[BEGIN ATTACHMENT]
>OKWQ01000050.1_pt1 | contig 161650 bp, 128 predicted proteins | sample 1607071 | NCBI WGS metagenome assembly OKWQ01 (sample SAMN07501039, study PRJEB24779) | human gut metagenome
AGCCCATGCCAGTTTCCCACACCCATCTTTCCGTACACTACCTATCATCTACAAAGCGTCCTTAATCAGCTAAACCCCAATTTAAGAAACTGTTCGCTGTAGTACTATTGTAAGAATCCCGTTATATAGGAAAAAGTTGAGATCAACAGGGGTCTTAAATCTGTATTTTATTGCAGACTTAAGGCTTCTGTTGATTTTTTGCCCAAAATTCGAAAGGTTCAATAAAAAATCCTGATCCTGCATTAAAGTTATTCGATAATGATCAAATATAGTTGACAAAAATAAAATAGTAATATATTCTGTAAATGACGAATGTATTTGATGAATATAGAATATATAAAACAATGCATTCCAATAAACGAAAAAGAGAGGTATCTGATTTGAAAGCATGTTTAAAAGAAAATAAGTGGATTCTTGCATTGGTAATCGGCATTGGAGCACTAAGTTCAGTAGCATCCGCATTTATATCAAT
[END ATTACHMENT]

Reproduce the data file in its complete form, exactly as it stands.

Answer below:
>OKWQ01000050.1_pt1 | contig 161650 bp, 128 predicted proteins | sample 1607071 | NCBI WGS metagenome assembly OKWQ01 (sample SAMN07501039, study PRJEB24779) | human gut metagenome
AGCCCATGCCAGTTTCCCACACCCATCTTTCCGTACACTACCTATCATCTACAAAGCGTCCTTAATCAGCTAAACCCCAATTTAAGAAACTGTTCGCTGTAGTACTATTGTAAGAATCCCGTTATATAGGAAAAAGTTGAGATCAACAGGGGTCTTAAATCTGTATTTTATTGCAGACTTAAGGCTTCTGTTGATTTTTTGCCCAAAATTCGAAAGGTTCAATAAAAAATCCTGATCCTGCATTAAAGTTATTCGATAATGATCAAATATAGTTGACAAAAATAAAATAGTAATATATTCTGTAAATGACGAATGTATTTGATGAATATAGAATATATAAAACAATGCATTCCAATAAACGAAAAAGAGAGGTATCTGATTTGAAAGCATGTTTAAAAGAAAATAAGTGGATTCTTGCATTGGTAATCGGCATTGGAGCACTAAGTTCAGTAGCATCCGCATTTATATCAAT